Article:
Christians acknowledge a basic positive regard to marriage and family. The love we experience is partly due to God’s positive regard for us. God loves us as a creation, and God loves each person individually. how do we know this? The Scriptures testify to the example of Jesus:
117. Being loved by God fills us with joy. Human love finds its fullness when it shares in the divine love, in the love of Jesus who surrendered himself in solidarity for us in his total love to the end (cf. Jn 13:1; 15:9).
Perhaps we notice God seeks a reciprocal love from us. God sacrifices for us. Acting on the example of Jesus, and on our own impulse for union with God, we sacrifice in turn. Marriage can be an icon of this, as Pope Paul VI taught:
Conjugal love is reciprocal giving between a man and a woman, the spouses: it is faithful and exclusive to death, and fruitful, open to life and to educating children, resembling the fruitful love of the Blessed Trinity.(Humanae Vitae 9)
Catholics also acknowledge the added layer of sacramentality, that Christ participates in the union of a marriage and offers a particular experience of grace to those who open themselves to the possibilities:
Conjugal love is assumed in the sacrament of marriage to signify the union of Christ with his Church, and hence in the grace of Jesus Christ it finds its purification, nourishment, and fullness (cf. Eph 5:25-33).
Belonging to a family may lead to belonging to an extended family of God. I suspect the “family” isn’t defined exclusively as the “church,” but it certainly includes it. To be sure, the biological family is not the only pathway into the family of God. But it can be a significant and strong one.
For those in a strong Christian family …
118. It is within a family that a person discovers the reasons for, and the path to, belonging to the family of God. From it we receive life and the first experience of love and faith. The great treasure of educating children in the faith consists of the experience of a family life that receives faith, preserves it, celebrates it, passes it on, and gives testimony. Parents must take on a new awareness of their joyful and unrelinquishable responsibility for the integral formation of their children.
The flip side of this, as many Christians know, is that first experiences of love and faith can be lacking, despite baptism and other cultural expressions in the sacraments. By this I mean that while there is a supernatural power in the sacramental life, there is not magical power. An infant may be baptized and a young child may receive Penance and First Communion, and an adolescent may be confirmed, but these experiences, without the intention of cooperating with God’s grace, might serve more as cultural markers rather than liminal events which beckon the young Christian closer to Christ.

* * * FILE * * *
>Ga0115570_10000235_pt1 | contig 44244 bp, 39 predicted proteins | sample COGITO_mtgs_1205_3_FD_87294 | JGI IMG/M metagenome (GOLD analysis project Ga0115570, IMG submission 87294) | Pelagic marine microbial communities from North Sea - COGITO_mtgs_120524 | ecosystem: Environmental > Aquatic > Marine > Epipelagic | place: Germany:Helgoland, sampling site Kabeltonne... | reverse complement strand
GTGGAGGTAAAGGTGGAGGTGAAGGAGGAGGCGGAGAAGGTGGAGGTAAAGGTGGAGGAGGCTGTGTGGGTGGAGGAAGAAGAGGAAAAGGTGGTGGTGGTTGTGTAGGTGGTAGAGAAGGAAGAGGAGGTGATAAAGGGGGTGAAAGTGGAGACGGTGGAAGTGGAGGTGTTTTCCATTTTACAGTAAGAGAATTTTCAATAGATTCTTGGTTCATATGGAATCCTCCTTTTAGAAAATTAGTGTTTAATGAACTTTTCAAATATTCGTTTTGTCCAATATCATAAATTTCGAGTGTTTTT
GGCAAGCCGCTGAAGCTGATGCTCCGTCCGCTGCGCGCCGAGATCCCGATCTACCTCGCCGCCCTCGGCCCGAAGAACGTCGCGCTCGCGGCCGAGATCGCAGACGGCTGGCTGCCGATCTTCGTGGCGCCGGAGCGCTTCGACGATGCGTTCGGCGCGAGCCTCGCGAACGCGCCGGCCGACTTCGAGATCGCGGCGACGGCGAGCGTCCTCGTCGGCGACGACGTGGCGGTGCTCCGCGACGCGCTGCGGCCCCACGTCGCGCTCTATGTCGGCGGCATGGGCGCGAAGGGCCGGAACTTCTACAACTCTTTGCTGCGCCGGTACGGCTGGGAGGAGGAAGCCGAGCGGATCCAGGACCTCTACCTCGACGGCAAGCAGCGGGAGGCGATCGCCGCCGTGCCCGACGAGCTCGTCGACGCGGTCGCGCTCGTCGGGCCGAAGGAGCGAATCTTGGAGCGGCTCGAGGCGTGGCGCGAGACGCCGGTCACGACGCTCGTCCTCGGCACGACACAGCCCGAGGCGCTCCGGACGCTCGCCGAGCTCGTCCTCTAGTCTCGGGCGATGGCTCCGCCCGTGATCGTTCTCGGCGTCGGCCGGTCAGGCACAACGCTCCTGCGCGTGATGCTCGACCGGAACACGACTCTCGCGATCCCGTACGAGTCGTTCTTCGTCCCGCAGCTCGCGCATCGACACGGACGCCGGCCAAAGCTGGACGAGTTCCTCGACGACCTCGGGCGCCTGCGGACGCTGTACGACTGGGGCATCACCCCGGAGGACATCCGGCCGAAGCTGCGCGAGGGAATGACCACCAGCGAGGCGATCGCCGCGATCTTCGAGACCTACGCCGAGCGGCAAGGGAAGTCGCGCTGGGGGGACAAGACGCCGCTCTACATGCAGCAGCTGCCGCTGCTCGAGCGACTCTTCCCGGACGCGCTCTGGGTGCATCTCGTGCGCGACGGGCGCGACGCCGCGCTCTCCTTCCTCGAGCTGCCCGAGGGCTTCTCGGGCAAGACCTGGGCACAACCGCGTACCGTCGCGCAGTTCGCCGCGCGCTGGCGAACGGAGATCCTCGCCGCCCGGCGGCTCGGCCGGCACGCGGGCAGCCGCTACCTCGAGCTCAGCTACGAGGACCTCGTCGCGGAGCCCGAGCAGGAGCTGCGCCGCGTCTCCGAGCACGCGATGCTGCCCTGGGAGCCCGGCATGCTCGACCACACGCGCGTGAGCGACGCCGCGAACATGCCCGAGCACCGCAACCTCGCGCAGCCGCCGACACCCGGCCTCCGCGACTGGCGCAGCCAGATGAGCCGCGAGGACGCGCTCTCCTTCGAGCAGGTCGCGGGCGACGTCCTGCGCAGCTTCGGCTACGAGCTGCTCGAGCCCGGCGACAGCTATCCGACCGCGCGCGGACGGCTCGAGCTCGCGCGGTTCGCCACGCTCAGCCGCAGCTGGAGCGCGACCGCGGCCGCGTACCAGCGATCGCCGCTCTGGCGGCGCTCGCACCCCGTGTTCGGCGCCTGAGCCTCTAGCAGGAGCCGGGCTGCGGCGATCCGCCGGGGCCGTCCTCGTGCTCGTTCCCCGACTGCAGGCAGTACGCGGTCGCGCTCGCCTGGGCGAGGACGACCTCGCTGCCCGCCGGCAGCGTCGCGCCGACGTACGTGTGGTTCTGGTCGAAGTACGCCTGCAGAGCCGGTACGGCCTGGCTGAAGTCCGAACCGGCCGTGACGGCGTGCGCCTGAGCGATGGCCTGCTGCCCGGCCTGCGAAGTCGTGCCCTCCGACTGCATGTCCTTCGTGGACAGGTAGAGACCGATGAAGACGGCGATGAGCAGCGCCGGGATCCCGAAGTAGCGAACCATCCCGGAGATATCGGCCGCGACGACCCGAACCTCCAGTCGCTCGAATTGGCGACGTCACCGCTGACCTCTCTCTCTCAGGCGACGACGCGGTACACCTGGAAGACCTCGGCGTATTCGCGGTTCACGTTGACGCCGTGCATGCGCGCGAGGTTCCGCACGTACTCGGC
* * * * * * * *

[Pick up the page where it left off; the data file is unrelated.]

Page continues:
In North America, we have the phenomenon of parents “outsourcing” religious education to schools and parish programs. Instead of consulting with families, educators take the lead. Instead of working with parents, catechists have stepped into a vacuum. Instead of an apprenticeship of daily life in Christ, young people experience religion as a compartment on par with music or dance lessons, sports, or a classroom subject. This is far from the ideal of receiving, preserving, celebrating, testifying, and living the faith.
And to be clear: it is not catechesis that has failed. It is the active life of faith of adult Catholics that has failed to meet the standards of the Gospel.
Still, flawed as we are, God still beckons:
119. God loves our families, despite so many wounds and divisions. The presence of Christ invoked through family prayer helps us overcome problems, heal wounds, and open up paths of hope. Many inadequacies in the home can be offset by services provided by the ecclesial community, family of families.
Many inadequacies, but not all of them.
For deeper examination, an English translation of the 2007 document from the Aparecida Conference.